Darcy, being raised by a librarian, grew up surrounded by books. She has an affinity for robots, fun sci-fi, and old-fashioned worlds of whimsy. She also does the chalkboard art for the store. In her spare time, she likes to draw and pet other people's dogs.
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Thanks for checking out my staff picks! See below for reviews and favorite titles!
Violet is not like other princesses. She’s a plain child with asymmetrical features, unruly hair, and a rough-around-the-edges personality to match. While exploring the ever-changing castle, she and her only friend, Demetrius, come across a forbidden story in a hidden library and are exposed to the insidious whispering of the Nybbas — an old god who has been imprisoned in their world. And when Violet’s life starts to fall apart around her, she uses the Nybbas’s power to transform herself, believing herself to blame for the kingdom’s recent tragedies for lacking the beauty of a “real princess.” But she soon discovers that beauty is not all it’s cracked up to be, and Violet devotes herself to ending the Nybbas’s scheming before the kingdom tears itself apart. Told from the perspective of the court storyteller, the narration pops with personality and poetry while still being accessible for a younger audience. Kelly Barnhill has crafted a fine fairytale that turns tropes on their head, with important lessons about the perils of unrealistic beauty standards and the power of love.
This charming tale of a robot-out-of-water begins with Roz washing ashore onto a remote island, populated only by woodland creatures. The animals think of her as a monster as she learns to adapt to her unintended habitat—how to traverse mountain and forest, how to camouflage herself, and how to understand the animals. When she accidentally orphans a goose egg, she takes it upon herself to raise the hatchling, with the reluctant help of beavers, deer, and the other geese. Roz slowly earns her place in the island community, until her origins come back to haunt her. Brown’s expressive illustrations bring Roz’s quest for survival and a sense of purpose to life, making this a lovely read for children and adults alike.
Roz is back, and better than ever! After being refurbished, our dear robot gets shipped off to work for the Shareef family on their dairy farm. And since she’s no mere automaton, she proves to be an invaluable asset — not only to the cows she has befriended, but also to the Shareef children. Yet despite her newfound friends, she still yearns to be wild and free...and most of all, she wants to be reunited with her goose son, Brightbill. And so The Wild Robot Escapes!
Peter Brown has once again crafted an effortlessly charming tale, with the narrator adding an extra dose of saccharine goodness. She reads with the soothing cadence of a mother reading a bedtime story, and the added ambiance/sound effects really draw you into the world.
Don your goggles and take to the skies for the first book in this new steampunk series from Jim Butcher, The Cinder Spires. Humanity dwells upon Spires, high above the dangerous and mist-covered surface. A cold war is brewing between Spires Albion and Aurora, a war that is about to boil over. Enter Captain Grimm, a disgraced former Albion naval officer with a heart of gold, and his hearty crew on the crystal-powered airship, Predator. When his ship is damaged in a skirmish with an Auroran flagship, Grimm is approached by the Spirearch with a proposition: Predator will be repaired at no cost to the good captain, in exchange for performing a covert mission. Danger! Magic! Epic air battles! Cats! All of this, and more, await you within these pages.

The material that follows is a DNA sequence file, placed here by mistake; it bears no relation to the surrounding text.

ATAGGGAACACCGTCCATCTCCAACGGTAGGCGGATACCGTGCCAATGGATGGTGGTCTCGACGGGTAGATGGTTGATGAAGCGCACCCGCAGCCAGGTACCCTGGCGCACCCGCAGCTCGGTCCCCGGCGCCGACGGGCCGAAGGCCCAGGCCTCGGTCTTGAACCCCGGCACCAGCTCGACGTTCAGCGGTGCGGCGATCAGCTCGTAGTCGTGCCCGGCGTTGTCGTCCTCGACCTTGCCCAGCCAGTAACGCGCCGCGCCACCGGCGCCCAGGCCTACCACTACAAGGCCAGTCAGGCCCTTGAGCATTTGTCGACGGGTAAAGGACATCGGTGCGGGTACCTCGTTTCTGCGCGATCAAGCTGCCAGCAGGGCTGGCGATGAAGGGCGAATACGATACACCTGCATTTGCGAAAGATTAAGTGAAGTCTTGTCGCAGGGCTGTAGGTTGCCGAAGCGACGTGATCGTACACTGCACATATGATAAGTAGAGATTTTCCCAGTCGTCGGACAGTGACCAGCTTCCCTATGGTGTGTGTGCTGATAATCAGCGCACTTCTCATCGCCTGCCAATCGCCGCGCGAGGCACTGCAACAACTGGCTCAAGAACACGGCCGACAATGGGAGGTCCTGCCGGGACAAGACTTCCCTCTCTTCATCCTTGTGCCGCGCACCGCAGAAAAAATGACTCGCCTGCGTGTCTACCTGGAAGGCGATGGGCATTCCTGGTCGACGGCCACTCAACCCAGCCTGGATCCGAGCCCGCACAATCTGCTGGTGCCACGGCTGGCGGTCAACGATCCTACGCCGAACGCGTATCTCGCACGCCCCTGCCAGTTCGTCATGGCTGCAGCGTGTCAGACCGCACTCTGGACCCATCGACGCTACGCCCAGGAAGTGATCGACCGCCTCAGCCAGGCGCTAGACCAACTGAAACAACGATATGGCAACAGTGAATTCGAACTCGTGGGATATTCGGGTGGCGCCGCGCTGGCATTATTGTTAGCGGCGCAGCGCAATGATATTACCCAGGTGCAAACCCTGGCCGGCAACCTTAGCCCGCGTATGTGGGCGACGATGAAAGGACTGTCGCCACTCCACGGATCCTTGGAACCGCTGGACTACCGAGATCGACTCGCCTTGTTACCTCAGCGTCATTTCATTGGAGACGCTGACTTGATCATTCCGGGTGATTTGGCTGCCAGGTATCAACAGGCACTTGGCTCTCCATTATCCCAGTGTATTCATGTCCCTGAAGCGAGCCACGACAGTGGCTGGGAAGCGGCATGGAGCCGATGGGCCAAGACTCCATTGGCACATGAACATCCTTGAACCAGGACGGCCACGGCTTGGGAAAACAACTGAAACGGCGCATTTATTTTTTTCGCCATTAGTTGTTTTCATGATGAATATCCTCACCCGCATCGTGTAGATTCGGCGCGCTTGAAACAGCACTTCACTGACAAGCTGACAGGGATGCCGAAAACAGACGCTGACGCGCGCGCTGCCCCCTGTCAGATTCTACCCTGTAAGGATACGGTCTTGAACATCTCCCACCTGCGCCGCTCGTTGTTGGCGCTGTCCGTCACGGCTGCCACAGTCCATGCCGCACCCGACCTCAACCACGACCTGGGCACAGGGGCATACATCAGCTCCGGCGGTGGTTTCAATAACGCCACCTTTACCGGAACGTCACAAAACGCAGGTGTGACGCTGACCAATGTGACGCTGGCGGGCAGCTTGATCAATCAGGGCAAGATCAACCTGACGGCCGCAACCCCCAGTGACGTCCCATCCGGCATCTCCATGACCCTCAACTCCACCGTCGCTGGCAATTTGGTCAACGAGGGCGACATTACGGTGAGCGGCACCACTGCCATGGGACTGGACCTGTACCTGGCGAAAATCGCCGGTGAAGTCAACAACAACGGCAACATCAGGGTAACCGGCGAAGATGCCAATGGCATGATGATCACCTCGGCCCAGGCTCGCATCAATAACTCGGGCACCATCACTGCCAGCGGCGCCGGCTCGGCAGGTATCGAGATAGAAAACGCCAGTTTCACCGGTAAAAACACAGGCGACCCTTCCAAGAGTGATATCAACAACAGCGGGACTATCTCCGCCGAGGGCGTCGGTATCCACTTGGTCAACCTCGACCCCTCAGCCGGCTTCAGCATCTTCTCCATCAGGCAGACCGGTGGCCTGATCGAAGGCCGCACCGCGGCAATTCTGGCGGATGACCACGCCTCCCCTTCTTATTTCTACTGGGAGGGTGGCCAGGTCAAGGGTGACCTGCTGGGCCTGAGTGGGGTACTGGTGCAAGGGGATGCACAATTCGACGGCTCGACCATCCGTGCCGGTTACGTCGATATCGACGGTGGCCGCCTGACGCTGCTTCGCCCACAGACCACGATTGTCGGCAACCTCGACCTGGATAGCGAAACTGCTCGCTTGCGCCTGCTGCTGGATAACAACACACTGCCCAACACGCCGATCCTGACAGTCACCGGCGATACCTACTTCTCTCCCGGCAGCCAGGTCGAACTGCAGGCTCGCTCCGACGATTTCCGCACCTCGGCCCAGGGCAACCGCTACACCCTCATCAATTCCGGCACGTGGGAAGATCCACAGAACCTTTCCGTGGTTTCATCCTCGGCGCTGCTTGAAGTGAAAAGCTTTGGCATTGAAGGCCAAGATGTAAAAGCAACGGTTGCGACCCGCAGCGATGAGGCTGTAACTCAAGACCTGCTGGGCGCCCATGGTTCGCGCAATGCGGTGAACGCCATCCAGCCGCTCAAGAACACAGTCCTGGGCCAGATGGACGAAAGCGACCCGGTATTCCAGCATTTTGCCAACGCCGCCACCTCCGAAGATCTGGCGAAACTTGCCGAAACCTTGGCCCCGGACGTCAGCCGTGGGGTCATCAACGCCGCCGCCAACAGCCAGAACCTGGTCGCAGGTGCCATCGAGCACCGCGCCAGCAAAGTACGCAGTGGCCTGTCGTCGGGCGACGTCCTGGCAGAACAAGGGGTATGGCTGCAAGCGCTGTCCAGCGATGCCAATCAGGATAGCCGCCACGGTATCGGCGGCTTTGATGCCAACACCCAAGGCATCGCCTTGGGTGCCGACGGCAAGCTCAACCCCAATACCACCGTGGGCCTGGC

This is the zombie apocalypse like you’ve never seen it before! Things go sideways when S.T. the crow’s human, Big Jim, loses an eyeball. Jim’s worsening condition propels S.T. to leave the safety of domestic life, along with the simple, slobbering bloodhound, Dennis. Together they roam the ruins of Seattle, searching for purpose in this new, Cheeto-less world. While Hollow Kingdom mostly follows the foul-mouthed, human-loving crow, Buxton also takes the occasional detour to see how other animals are coping around the world. Not only is our corvid companion a profane delight, she also manages to effortlessly capture the aloof arrogance of a cat, the wise cadence of an elephant, and even the eternal serenity of trees. Hilarious and at times surprisingly poignant, Hollow Kingdom is a must-read for anyone with a sense of humor as black as a crow’s wing.
It’s fifteen years after humanity has gone extinct, and things are not looking good for robotkind. Many have succumb to becoming facets for one of the two One World Intelligence hive minds that remain after the war with humanity, and the freebots who do not submit gather together in ramshackle settlements for protection from OWI raids. One such freebot is Brittle, a rare caregiver model who traverses the Sea of Rust on her own, scavenging parts to barter with from damaged bots who are too far gone to be saved from their mad wanderings. When another caregiver model critically damages her in an attempt to poach her parts for himself, both join a secret mission with the promise of repairs…but Brittle soon discovers that there’s far more at stake than she ever realized. Cargill has crafted a believable world of post-apocalyptic ruin, seen through Brittle’s eyes as she fights for survival against her own deteriorating mind and the brutal memories of her actions in the war, making for a compelling story about faith, choices, and consequences.
The Short Version: A post-apocalyptic robot western with a compelling story of individuality and finding one’s purpose. Awesome characters in an awesome setting. Think Mad Max, but with robots!
This ain’t yer mama’s dragon story, not by a longshot. Vern — short for Wyvern, also known as Lord Highfire — is living out his twilight years in the Louisiana bayou in relative solitude, with only Netflix and bottles of cheap vodka as company. When “Squib” Moreau gets into trouble with the local corrupt constable a stone’s throw from Vern’s secluded shack, the old dragon has no choice but to rescue the boy and find out exactly what he knows. Rather than scorching the kid, Vern and Squib come to a reluctant arrangement, and, naturally, shenanigans ensue. 50% dragonfire, 25% vodka, 25% cussin’, 100% a good time — that’s Eoin Colfer’s Highfire in a nutshell. Joyously crass and delightfully irreverent, this book is a must-read for anyone who wants a modern reality-adjacent fantasy with attitude and heart in equal measure.